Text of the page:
Bibles, oaths and parades: Inaugural trivia
WASHINGTON (CNN) — At its essence, the presidential inaugural symbolizes American democracy’s peaceful transition or extension of power.
Every four years, the winner of the preceding November election swears to defend the Constitution. Cannons boom and bands play. It all unfolds outside in public, usually before a massive throng that thunders its approval.
The simple practice and symbolism of inaugurating a president has remained consistent throughout American history — 56 times before Sunday — although the date, the pomp and the ceremony have changed since George Washington took the first oath 224 years ago.
Thirteen years after the Declaration of Independence and more than a year and a half after the Constitution was ratified, Washington was sworn in on April 20, 1789, at Federal Hall in New York. The capital city later named for Washington was just a swamp at the time.
He set the precedent of kissing the Bible after the oath.
Franklin Pierce broke the tradition of kissing the Bible. He placed his left hand on it instead in 1853.
Washington is also credited with creating other traditions. For instance, he started the inaugural parade when government officials, members of Congress, Army units, and prominent citizens escorted him to the ceremony.
The oath of office is specified in Article II, Section 1 of the Constitution. The oath for other federal officials, including the vice president, is not in the Constitution.
The oath of office reads, “I do solemnly swear (or affirm) that I will faithfully execute the Office of President of the United States, and will to the best of my ability, preserve, protect and defend the Constitution of the United States.
The “(or affirm)” allows the president-elect to choose to affirm or to swear the oath of office. Only Pierce and Herbert Hoover chose to affirm rather than swear their oath.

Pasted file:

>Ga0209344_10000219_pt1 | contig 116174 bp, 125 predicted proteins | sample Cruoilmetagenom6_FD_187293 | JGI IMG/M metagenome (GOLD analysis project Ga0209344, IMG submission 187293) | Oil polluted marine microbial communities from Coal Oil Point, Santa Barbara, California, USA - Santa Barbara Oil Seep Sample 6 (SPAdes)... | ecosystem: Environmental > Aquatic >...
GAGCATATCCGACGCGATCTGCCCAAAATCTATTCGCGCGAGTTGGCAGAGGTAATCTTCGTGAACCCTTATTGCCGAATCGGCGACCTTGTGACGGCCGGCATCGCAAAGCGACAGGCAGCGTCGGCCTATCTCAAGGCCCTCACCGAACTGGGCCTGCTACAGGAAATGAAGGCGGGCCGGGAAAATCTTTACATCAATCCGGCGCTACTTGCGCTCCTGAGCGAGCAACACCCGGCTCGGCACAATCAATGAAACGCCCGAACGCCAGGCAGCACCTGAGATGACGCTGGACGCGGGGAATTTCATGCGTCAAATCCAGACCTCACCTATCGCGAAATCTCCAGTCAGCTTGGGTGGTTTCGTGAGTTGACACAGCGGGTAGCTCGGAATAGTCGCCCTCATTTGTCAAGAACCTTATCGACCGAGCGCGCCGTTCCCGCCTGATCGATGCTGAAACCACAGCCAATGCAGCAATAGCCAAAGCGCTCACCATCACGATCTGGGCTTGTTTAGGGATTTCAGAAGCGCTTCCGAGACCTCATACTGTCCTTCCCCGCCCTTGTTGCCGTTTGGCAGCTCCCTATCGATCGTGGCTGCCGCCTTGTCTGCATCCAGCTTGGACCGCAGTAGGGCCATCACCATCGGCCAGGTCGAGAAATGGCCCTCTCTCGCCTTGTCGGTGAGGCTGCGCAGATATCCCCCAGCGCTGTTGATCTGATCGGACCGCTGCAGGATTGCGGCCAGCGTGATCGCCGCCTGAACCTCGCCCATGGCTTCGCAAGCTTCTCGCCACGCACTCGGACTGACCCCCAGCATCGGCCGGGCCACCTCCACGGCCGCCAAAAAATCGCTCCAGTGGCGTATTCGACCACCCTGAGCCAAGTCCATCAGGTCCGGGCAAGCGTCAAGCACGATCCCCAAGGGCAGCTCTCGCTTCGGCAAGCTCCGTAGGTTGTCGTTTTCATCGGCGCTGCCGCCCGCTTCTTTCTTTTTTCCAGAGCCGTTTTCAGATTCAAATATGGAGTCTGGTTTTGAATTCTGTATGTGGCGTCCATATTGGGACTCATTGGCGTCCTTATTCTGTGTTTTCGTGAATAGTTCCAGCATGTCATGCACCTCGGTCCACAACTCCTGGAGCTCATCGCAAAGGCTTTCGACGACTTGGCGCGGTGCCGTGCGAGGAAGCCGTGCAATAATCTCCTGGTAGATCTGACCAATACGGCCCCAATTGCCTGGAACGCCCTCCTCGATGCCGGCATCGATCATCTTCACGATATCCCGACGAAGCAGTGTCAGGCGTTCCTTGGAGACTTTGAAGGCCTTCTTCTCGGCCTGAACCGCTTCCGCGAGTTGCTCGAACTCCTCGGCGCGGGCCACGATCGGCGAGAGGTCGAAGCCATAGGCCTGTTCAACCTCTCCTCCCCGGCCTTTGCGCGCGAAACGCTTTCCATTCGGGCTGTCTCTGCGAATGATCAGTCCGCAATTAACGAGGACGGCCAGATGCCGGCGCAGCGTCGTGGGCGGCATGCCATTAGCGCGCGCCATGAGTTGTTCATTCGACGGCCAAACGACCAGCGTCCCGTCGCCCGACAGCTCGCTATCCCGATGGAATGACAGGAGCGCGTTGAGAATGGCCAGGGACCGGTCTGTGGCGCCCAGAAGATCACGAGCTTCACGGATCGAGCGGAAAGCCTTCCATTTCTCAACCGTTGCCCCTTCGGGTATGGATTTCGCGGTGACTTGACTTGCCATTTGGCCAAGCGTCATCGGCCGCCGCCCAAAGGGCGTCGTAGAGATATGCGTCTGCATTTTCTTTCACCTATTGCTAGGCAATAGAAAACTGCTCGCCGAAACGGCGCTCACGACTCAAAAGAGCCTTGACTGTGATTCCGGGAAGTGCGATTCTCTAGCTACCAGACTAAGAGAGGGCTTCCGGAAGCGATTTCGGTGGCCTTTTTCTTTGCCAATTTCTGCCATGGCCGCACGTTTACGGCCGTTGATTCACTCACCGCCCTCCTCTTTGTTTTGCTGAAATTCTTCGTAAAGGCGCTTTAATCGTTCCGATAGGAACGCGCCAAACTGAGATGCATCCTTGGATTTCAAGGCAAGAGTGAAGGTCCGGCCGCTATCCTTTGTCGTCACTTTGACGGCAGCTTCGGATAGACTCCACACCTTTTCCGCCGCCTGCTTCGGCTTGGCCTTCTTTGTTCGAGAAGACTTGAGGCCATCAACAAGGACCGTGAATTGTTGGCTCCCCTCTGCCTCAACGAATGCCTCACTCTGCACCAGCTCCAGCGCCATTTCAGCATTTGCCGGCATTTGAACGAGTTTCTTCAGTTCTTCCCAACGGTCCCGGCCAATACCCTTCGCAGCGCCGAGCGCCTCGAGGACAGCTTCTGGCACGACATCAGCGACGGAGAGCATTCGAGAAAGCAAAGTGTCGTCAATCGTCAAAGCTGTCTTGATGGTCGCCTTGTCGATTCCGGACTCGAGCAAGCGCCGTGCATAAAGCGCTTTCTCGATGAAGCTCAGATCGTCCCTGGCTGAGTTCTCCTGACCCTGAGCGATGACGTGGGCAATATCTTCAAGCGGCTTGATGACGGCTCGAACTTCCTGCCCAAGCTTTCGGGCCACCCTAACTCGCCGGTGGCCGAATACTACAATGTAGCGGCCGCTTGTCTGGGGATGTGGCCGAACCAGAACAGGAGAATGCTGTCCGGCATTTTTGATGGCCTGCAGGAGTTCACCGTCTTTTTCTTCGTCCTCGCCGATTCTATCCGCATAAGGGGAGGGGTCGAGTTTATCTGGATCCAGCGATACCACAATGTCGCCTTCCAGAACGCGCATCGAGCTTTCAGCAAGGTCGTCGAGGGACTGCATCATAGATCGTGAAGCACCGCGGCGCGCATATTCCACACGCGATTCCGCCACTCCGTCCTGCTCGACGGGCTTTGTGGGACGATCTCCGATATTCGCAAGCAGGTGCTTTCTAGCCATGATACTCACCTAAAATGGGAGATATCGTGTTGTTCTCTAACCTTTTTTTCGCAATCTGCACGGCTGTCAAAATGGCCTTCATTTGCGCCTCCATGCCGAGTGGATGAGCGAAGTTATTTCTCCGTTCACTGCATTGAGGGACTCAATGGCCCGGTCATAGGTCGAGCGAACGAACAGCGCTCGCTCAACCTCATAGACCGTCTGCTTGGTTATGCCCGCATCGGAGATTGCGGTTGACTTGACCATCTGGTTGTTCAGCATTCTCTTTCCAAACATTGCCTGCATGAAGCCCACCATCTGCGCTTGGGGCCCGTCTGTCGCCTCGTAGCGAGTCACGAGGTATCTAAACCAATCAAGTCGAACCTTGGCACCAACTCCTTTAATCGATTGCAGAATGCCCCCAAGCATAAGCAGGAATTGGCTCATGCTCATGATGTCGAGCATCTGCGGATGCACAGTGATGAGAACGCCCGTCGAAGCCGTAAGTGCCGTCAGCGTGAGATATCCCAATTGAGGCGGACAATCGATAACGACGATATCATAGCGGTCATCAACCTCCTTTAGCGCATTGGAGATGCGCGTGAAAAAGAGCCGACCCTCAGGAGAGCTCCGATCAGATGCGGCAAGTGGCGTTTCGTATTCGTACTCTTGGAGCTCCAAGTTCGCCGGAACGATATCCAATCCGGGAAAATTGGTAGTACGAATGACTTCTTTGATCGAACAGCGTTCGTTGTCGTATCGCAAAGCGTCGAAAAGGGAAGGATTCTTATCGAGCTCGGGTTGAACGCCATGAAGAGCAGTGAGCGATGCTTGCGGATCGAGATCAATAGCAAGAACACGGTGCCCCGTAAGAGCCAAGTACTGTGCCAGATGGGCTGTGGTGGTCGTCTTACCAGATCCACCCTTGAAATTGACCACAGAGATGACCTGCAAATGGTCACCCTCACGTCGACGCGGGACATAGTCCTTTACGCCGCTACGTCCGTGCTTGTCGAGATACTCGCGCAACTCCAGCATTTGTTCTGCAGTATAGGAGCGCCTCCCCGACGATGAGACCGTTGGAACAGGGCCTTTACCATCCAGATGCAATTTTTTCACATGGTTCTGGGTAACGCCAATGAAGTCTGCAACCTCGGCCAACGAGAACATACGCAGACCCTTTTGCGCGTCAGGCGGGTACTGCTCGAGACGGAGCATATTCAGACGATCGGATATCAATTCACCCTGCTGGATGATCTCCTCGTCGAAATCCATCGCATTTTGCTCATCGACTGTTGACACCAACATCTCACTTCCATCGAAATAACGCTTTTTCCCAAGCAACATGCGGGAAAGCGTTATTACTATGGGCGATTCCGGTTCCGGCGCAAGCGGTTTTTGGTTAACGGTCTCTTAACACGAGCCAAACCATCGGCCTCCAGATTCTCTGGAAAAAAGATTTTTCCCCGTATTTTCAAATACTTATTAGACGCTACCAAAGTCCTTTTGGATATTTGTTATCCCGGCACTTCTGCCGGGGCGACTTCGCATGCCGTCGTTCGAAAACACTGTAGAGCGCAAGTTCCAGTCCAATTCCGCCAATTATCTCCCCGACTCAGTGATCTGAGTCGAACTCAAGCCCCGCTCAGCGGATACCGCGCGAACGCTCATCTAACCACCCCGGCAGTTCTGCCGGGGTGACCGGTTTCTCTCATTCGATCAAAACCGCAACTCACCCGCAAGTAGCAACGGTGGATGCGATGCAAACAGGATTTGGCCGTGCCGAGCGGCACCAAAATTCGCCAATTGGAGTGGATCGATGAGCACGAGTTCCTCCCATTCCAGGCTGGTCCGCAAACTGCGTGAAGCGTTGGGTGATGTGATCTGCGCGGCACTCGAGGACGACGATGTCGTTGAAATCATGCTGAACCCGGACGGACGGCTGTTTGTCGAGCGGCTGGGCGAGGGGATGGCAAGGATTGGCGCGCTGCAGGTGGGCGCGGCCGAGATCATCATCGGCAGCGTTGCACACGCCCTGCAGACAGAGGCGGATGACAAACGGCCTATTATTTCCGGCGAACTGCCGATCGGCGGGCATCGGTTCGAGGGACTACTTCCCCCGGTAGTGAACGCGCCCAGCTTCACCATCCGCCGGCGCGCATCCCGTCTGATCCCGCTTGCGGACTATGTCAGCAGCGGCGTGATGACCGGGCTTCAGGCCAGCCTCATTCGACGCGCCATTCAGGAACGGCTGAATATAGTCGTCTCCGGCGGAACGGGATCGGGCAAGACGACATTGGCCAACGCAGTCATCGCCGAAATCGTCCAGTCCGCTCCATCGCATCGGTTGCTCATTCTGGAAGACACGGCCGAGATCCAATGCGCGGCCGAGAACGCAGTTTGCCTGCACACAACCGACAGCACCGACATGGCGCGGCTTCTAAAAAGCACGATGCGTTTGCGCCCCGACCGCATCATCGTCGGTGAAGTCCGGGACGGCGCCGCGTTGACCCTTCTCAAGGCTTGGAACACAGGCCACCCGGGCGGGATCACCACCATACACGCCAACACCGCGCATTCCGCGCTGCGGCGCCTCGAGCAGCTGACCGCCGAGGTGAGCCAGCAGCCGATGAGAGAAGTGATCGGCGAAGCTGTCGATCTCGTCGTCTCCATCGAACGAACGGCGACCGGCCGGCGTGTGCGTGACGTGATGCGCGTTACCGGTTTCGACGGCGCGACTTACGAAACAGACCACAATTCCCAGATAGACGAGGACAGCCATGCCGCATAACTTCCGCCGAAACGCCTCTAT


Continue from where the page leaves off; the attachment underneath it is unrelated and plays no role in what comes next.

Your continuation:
The words “so help me God” do not appear in the Constitutional oath. That phrase was supposedly ad-libbed by Washington, setting a precedent for future presidents.
President Barack Obama has requested his oath include the phrase.
A personal aspect of the inauguration is the Bible.
John F. Kennedy was the first Catholic president — his religious identity was a contentious issue in his run for office.
Only three presidents did not use a Bible: John Qunicy Adams opted for a volume of law; Theodore Roosevelt used no Bible or book at his first inauguration in 1901. Lyndon Johnson used John F. Kennedy’s Roman Catholic Missal during his hastily arranged swearing-in aboard Air Force One en route to Washington following Kennedy’s assassination in Dallas on Nov. 22, 1963.
Like fingerprints, no inaugural address is the same — they come in all lengths, tones and with all kinds of different motives. Some aim to set the agenda for the president’s term, others aim to define how the president will govern.
Washington delivered the shortest address at his second inauguration in Philadelphia. It totaled 135 words.
The longest was about 8,500 words and delivered by William Henry Harrison, who refused to wear coat on the cold March day in 1841. He caught a cold and died from pneumonia a month later.
Some memorable lines from inaugural addresses:
“With malice toward none, with charity for all.” – Abraham Lincoln, March 1865.
“Let me assert my firm belief that the only thing we have to fear is fear itself.” – Franklin
D. Roosevelt, March 1933.
“And so, my fellow Americans: ask not what your country can do for you — ask what you can do for your country.” – John F. Kennedy, January 1961.
January 20 falls on a Sunday this year as it did in 1917, 1957 and 1985. As a result, Obama will take the official oath in a private ceremony that day at the White House. He will follow up with the public ceremony on Monday at the Capitol.
Obama will be the first president to have two oaths administered publicly and privately. In 2009, Chief Justice John Roberts flubbed the oath as he read it Obama during the public ceremony. They did it again the next day at the White House to leave no question
Thomas Jefferson was the first president inaugurated in Washington, March 1801.
The first inauguration on January 20 by decree of the 20th Amendment was in 1937.
Andrew Jackson was the first to take the oath on the East Front of the Capitol.
Ronald Reagan of California was the first to be inaugurated on the West Front of the Capitol in 1980.
Jimmy Carter, in 1976, was the first to walk from the Capitol to the White House.
The first inaugural streamed live on the Internet was Bill Clinton’s second ceremony in 1997.
By Allison Brennan, CNN. CNN’s Connor Finnegan and Robert Yoon contributed to this report.